As COVID-19 vaccination rates increase and case numbers drop across the country,… Continue reading

Ubuntu – Mobilizing Central Alberta co-founder Dieulita Datus (front left) received a Multiculturalism, Indigenous and Inclusion Grant for the organization from the Government of Alberta. (Photo by Advocate staff)
Central Alberta organization promoting diversity, inclusion receives $6,000 grant from Alberta gov’t

Ubuntu was given the funds to further its work into equality and equity for all

A supporter of presidential candidate Ebrahim Raisi holds a sign during a rally in Tehran, Iran, Wednesday, June 16, 2021. Iran's clerical vetting committee has allowed just seven candidates for the Friday, June 18, ballot, nixing prominent reformists and key allies of President Hassan Rouhani. The presumed front-runner has become Ebrahim Raisi, the country's hard-line judiciary chief who is closely aligned with Supreme Leader Ayatollah Ali Khamenei. (AP Photo/Ebrahim Noroozi)
Iran votes in presidential poll tipped in hard-liner’s favor

DUBAI, United Arab Emirates (AP) — Iranians voted Friday in a presidential… Continue reading

Tokyo 2020 CEO Toshiro Muto, left, and President Seiko Hashimoto attend the news conference after receiving a report from a group of infectious disease experts on Friday, June 18, 2021, in Tokyo. The experts including Shigeru Omi, head of a government coronavirus advisory panel, issued a report listing the risks of allowing the spectators and the measurements to prevent the event from triggering a coronavirus spread. (Yuichi Yamazaki/Pool Photo via AP)
Top medical adviser says ‘no fans’ safest for Tokyo Olympics

TOKYO (AP) — The safest way to hold the Tokyo Olympics is… Continue reading

FILE - In this June 12, 2021, file photo, Rajkumar Haryani, 38, who painted his body to create awareness about vaccination against the coronavirus poses for photographs after getting a dose of Covishield vaccine in Ahmedabad, India. Starting June 21, 2021, every Indian adult can get a COVID-19 vaccine dose for free that was purchased by the federal government. The policy reversal announced last week ends a complex system of buying vaccines that worsened inequities in accessing vaccines. India is a key global supplier of vaccines and its missteps have left millions of people waiting unprotected. The policy change is likely to address inequality but questions remain and shortages will continue. (AP Photo/Ajit Solanki, File)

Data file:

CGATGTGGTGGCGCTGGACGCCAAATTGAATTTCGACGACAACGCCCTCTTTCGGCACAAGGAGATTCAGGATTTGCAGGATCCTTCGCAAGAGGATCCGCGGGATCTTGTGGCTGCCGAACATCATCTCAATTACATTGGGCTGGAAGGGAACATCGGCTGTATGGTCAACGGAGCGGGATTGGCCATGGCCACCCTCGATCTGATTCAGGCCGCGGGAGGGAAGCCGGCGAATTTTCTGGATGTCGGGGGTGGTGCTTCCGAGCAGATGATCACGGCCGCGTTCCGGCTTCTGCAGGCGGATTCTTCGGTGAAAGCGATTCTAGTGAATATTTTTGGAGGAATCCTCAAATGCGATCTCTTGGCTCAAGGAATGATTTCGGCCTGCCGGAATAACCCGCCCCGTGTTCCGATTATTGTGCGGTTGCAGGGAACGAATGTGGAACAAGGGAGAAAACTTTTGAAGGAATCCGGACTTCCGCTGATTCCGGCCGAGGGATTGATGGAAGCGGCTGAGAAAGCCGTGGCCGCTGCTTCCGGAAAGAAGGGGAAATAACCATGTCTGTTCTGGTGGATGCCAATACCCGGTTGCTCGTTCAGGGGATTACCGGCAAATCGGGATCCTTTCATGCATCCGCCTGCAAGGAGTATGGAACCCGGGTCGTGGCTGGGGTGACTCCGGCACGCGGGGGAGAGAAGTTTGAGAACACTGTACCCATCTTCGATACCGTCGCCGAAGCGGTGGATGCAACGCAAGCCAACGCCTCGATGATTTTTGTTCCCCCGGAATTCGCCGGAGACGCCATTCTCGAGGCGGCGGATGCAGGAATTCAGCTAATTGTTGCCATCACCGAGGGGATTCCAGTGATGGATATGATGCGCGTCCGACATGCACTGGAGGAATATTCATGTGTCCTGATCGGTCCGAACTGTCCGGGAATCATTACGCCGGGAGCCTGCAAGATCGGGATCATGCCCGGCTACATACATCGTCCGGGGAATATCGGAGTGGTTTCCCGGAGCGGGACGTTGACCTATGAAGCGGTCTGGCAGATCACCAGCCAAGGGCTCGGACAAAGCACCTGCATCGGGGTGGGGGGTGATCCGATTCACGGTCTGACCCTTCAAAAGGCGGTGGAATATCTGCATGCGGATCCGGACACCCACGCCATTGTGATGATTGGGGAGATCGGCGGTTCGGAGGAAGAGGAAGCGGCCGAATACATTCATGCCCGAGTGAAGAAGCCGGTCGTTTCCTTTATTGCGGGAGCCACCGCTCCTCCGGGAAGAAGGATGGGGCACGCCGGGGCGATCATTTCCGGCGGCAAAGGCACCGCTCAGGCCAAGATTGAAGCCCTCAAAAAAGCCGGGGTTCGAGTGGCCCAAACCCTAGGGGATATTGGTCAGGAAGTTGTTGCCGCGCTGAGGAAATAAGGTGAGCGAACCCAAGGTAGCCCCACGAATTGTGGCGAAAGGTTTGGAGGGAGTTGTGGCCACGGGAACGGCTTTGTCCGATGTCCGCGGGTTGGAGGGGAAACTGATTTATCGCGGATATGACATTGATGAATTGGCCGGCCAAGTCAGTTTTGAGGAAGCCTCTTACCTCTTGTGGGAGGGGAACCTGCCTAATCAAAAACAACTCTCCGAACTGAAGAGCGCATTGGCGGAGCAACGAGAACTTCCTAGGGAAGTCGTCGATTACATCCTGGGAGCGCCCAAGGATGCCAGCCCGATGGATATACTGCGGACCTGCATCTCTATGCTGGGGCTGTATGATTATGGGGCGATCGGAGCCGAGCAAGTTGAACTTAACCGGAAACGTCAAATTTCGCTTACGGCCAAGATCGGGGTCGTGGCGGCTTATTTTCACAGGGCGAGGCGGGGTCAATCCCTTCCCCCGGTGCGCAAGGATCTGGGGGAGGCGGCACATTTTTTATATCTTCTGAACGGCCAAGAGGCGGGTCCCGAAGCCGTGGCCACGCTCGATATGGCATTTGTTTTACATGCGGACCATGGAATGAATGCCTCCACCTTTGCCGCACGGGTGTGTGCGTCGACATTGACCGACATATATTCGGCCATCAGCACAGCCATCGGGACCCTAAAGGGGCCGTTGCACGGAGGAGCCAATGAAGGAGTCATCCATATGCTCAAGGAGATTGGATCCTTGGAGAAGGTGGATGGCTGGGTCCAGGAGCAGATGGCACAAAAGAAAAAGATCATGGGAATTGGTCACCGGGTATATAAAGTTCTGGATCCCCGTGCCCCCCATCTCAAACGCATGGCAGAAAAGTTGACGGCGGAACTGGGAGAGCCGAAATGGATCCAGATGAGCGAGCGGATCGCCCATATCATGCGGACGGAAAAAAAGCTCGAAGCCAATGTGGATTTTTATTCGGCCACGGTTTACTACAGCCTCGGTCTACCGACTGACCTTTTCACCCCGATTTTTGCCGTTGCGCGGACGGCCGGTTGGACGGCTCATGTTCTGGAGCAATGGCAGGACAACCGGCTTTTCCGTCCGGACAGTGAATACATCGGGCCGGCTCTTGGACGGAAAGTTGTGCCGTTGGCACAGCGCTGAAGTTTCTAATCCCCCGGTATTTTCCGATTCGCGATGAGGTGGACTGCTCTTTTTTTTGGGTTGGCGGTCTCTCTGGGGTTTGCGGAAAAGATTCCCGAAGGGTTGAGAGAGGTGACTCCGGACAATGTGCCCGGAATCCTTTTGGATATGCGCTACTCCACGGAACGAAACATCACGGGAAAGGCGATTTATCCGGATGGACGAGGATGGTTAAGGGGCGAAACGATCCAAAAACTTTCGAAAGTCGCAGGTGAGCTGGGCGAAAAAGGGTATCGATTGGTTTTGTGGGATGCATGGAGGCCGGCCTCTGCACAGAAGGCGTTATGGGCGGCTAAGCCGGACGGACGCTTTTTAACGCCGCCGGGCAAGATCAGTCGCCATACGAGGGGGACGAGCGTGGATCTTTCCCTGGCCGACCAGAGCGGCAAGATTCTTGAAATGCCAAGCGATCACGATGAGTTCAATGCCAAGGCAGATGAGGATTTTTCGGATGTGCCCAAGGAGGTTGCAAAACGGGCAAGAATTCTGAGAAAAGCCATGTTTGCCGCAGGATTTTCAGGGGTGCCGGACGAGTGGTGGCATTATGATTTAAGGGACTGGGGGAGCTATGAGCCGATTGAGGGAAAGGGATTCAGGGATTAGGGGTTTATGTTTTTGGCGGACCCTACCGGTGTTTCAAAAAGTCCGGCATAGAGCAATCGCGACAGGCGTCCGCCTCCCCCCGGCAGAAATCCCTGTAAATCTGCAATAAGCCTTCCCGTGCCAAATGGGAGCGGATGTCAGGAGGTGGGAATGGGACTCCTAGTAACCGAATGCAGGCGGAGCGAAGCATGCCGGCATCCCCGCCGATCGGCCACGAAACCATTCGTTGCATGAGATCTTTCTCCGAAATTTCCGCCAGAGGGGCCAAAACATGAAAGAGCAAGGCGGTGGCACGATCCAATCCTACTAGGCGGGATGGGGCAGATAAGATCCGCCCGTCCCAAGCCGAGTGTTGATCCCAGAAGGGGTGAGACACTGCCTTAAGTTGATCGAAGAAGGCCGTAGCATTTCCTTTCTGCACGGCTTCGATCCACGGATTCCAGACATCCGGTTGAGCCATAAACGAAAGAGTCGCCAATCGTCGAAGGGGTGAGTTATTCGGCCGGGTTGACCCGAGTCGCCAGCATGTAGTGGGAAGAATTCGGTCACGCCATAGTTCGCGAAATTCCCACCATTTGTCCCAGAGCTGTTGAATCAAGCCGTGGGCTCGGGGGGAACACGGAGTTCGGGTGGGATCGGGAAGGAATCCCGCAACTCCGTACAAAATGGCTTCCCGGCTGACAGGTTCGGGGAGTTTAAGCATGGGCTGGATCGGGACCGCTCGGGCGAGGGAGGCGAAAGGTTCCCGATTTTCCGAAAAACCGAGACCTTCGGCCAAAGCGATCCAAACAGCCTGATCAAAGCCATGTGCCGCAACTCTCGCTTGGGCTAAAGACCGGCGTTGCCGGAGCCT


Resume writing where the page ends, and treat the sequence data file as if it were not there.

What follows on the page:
How India is changing vaccine plan amid shortages

NEW DELHI (AP) — Starting Monday, every adult in India will be… Continue reading

Chief of Defence staff General Jonathan Vance speaks during a news conference to , in Ottawa Tuesday August 30, 2016. The Canadian Armed Forces says it is making progress in the fight against sexual misconduct in the ranks, but much more work needs to be done. THE CANADIAN PRESS/Fred Chartrand
Freeze promotions until military commanders are screened for misconduct: Committee

OTTAWA — A parliamentary committee has called for a freeze on all… Continue reading

Minister of Families, Children and Social Development Ahmed Hussen takes part in an update on the COVID-19 pandemic, in Ottawa on Tuesday, Oct. 27, 2020. Hussen says he is looking to municipalities to reshape local rules to more quickly build units through the government's national housing strategy. THE CANADIAN PRESS/Sean Kilpatrick
Cities should redo planning, permitting to align with housing strategy, minister says

OTTAWA — The federal minister in charge of affordable housing says he… Continue reading

A dose of the Pfizer-BioNTech COVID-19 vaccine is pictured at a vaccination site in Vancouver Thursday, March 11, 2021. On June 1, NACI had said AstraZeneca recipients "could" get Pfizer-BioNTech or Moderna for their second shot if they wanted, but Thursday went further to say an mRNA vaccine was the "preferred" choice. THE CANADIAN PRESS/Jonathan Hayward
NACI advice to mix vaccines gets varied reaction from AstraZeneca double-dosers

When Gwenny Farrell booked her second dose of the Oxford-AstraZeneca COVID-19 vaccine… Continue reading

Brooklyn Nets' James Harden, right, is guarded by Milwaukee Bucks forward Giannis Antetokounmpo, center, during the first half of Game 6 of a second-round NBA basketball playoff series Thursday, June 17, 2021, in Milwaukee. (AP Photo/Jeffrey Phelps)
Bucks bounce back to defeat Nets 104-89 and force Game 7

MILWAUKEE — Khris Middleton scored 38 points, Giannis Antetokounmpo added 30 and… Continue reading

Tampa Bay Lightning center Brayden Point (21) brings the puck up the ice against the New York Islanders during the third period of Game 3 of the NHL hockey Stanley Cup semifinals, Thursday, June 17, 2021, in Uniondale, N.Y. Tampa Bay won 2-1.(AP Photo/Frank Franklin II)
Point scores again, Lightning beat Islanders 2-1 in Game 3

Lightning 2 Islanders 1 (Tampa Bay leads series 2-1) UNIONDALE, N.Y. —… Continue reading

Most Read